Other beneficial herbs include horse chestnut, yarrow, and again gotu kola, which are often used for vascular insufficiency, varicose veins, and hemorrhoids topically and internally and may also help prevent deep vein thrombosis {DVT}. Herbs that thin the blood and help break down clots and fibrin include ginger and garlic. Be very careful combining these herbs with medications, and work with a practitioner if you take pharmaceuticals, as serious herb-drug interactions could occur.

Gotu-Kola-ExtractGotu Kola {Centella asiatica} has many uses and is probably better known for its stress-relieving adaptogenic, nerve tonic, and brain-boosting effects, as well as its ability to improve the healing and integrity of various types of tissues in the body {gut lining, skin, collagen, blood vessels}.

In addition to these benefits, gotu kola has a gentle yet profound ability to improve circulation and the quality of blood vessel lining, decreasing the risk of breakage and sluggish blood. Studies show benefit in venous hypertension, ankle edema, foot swelling, chronic venous insufficiency, varicose veins, post-thrombotic syndrome following DVT, and in preventing circulation issues on long flights. Most of the studies have focused on a specific standardized extract od gotu kola called “total triterpenic fraction of Centella asiatica {TTF-CA},” with higher doses {120 to 180 mg} achieving better results, though this extract product does not appear to be commercially available. When buying gotu kola tincture or capsules, follow the label’s dosage recommendations.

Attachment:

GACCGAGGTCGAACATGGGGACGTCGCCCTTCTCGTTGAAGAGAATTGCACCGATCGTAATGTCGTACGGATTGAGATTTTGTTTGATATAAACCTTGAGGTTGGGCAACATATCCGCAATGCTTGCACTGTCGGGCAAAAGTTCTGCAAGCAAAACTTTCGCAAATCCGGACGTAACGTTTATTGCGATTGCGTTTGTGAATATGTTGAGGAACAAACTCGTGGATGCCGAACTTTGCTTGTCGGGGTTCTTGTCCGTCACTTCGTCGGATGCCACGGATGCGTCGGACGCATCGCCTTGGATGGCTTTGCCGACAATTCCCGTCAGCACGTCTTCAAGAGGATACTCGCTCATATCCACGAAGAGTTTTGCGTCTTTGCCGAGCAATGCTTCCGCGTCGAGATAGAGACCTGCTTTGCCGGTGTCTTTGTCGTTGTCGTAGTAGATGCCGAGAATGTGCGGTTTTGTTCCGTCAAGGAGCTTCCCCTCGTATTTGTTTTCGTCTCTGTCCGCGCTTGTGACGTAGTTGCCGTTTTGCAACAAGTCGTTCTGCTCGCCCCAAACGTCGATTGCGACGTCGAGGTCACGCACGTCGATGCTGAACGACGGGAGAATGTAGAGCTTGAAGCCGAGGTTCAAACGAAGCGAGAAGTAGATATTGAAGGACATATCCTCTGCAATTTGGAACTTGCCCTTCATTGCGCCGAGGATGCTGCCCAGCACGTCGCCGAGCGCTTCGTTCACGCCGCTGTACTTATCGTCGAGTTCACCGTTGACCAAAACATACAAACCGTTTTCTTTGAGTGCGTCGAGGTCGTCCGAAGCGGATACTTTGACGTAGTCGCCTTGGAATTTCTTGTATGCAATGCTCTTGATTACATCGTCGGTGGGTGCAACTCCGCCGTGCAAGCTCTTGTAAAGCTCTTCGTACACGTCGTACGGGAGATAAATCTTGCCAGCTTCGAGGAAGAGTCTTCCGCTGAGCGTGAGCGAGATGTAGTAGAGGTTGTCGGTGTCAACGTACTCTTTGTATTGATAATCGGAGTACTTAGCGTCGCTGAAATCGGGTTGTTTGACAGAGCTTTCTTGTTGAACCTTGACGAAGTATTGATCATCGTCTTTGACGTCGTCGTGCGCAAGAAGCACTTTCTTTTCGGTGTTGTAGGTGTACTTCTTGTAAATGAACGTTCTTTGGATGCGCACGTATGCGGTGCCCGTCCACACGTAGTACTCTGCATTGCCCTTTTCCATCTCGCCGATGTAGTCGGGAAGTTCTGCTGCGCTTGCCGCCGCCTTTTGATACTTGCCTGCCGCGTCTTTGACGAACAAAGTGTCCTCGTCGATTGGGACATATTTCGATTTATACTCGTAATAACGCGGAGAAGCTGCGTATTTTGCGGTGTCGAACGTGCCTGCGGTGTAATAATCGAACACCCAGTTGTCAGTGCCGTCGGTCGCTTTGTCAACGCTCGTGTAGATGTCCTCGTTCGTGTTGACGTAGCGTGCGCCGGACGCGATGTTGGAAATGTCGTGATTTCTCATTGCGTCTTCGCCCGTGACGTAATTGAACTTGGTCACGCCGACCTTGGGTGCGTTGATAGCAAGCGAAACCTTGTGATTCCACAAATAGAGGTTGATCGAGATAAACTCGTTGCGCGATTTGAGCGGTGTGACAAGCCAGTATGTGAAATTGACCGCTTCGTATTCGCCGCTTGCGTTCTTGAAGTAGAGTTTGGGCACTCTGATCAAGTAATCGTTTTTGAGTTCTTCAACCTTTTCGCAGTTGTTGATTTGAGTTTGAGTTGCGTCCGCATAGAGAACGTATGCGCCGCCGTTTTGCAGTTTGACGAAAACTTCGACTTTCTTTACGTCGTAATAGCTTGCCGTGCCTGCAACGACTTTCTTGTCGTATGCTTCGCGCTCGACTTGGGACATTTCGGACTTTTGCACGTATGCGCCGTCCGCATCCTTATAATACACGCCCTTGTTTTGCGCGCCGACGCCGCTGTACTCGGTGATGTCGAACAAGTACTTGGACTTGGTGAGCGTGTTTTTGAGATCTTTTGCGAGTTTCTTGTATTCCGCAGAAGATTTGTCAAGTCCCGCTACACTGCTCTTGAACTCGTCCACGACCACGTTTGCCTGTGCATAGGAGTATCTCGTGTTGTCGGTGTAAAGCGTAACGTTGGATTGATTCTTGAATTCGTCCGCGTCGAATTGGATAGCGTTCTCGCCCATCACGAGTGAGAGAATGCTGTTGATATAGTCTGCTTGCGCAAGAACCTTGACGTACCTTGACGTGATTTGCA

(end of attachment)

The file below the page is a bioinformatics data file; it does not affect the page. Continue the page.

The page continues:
You can consume crude gotu kola in relatively large quantities – fresh leaves are commonly eaten as food in the plant’s native lands – and long-term use is recommended. You may not see benefits for one or more months, but the long flight study of TTFCA did note improvements when taken just two days prior to flying.

Gotu kola is generally safe, though it may modestly inhibit fertility and interact with a few medications. Quality on the market varies, and because it favors sewage and sludge-like growing conditions, contamination with fecal bacteria poses a concern. Purchase organic gotu kola from reputable companies or grow your own.

Gladden the Heart

While it may seem “hippie-dippy,” people have used herbs to ‘gladden the heart” for centuries. It goes back to the concept of the heart as the emotional center of the body.